Sometimes I choose a name not for its etymological meaning, but for meaningful associations. Christmas at The Three Bees is full of examples of this. The main characters, siblings Luke and Bethany, were named for thematic reasons. In the case of this drama, I was drawing primarily from the account in Luke 10 of Jesus at the home of Mary and Martha. Both of my characters in different ways represented Martha, but instead of directly using that name, I used associated names: Luke, obviously, from the name of the gospel, and Bethany from the name of the town in which Mary and Martha lived.
And one more thing while I’m on this topic: sometimes the names I’ve chosen come to mean something as the story progresses, sometimes surprising even me. I don’t always know what a character is really going to be like until I’ve written for a while. Again in Christmas at The Three Bees, this happened with the characters Maria and Dominic. I chose the names mostly for their sound, but as I was writing the play, I started to realize that the character Dominic represented Christ and that Maria was a kind of mother-figure to him. And then it struck me that Dominic comes from the Latin “dominus,” meaning “Lord,” and Maria of course comes from the name Mary.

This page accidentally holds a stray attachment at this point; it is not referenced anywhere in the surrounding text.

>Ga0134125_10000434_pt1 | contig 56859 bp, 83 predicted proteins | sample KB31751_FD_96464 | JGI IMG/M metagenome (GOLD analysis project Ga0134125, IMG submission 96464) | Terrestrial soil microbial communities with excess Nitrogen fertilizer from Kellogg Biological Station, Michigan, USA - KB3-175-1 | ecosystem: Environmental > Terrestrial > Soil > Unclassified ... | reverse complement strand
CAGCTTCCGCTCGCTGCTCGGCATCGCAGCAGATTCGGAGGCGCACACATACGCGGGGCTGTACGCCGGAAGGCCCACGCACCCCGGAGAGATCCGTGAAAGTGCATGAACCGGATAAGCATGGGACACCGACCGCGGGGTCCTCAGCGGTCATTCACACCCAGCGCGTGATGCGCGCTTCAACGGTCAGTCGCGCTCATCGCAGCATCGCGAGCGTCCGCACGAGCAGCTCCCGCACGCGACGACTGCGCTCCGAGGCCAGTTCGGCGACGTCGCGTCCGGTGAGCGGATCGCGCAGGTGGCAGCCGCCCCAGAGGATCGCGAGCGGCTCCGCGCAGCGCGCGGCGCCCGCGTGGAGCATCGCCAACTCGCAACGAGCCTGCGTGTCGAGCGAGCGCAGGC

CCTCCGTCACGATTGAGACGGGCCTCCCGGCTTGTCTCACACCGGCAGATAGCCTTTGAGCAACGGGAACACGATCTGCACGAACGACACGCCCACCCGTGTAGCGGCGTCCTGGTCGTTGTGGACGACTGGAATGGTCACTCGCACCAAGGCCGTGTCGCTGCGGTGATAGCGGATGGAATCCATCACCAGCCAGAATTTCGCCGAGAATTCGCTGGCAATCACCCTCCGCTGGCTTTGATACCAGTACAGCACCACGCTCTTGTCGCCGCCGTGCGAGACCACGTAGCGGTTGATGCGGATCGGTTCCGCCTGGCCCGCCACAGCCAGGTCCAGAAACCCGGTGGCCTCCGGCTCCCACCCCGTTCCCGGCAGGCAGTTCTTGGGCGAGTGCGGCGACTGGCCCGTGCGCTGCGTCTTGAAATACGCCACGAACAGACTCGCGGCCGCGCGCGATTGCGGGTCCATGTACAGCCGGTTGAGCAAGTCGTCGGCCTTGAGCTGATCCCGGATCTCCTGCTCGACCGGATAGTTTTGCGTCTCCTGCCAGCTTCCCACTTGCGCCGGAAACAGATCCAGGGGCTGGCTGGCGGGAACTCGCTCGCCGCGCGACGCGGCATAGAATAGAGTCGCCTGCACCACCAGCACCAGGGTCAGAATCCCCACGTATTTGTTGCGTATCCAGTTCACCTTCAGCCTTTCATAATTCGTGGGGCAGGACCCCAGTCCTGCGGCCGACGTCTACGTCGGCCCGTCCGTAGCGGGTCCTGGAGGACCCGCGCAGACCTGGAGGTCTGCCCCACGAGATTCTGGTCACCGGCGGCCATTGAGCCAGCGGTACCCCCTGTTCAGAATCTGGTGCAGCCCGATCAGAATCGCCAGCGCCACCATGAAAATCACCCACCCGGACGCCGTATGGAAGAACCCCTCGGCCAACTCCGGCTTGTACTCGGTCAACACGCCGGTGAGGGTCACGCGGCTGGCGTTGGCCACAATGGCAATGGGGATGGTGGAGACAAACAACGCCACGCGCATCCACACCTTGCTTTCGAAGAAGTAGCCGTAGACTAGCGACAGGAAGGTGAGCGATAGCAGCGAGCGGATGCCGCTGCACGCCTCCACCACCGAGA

That was a cool moment.
Let’s talk about the sound of names. This is one of those things that can be subjective and hard to describe, but I do believe that words are physical things and carry connotations in their sound alone, regardless of their actual meaning or lack thereof.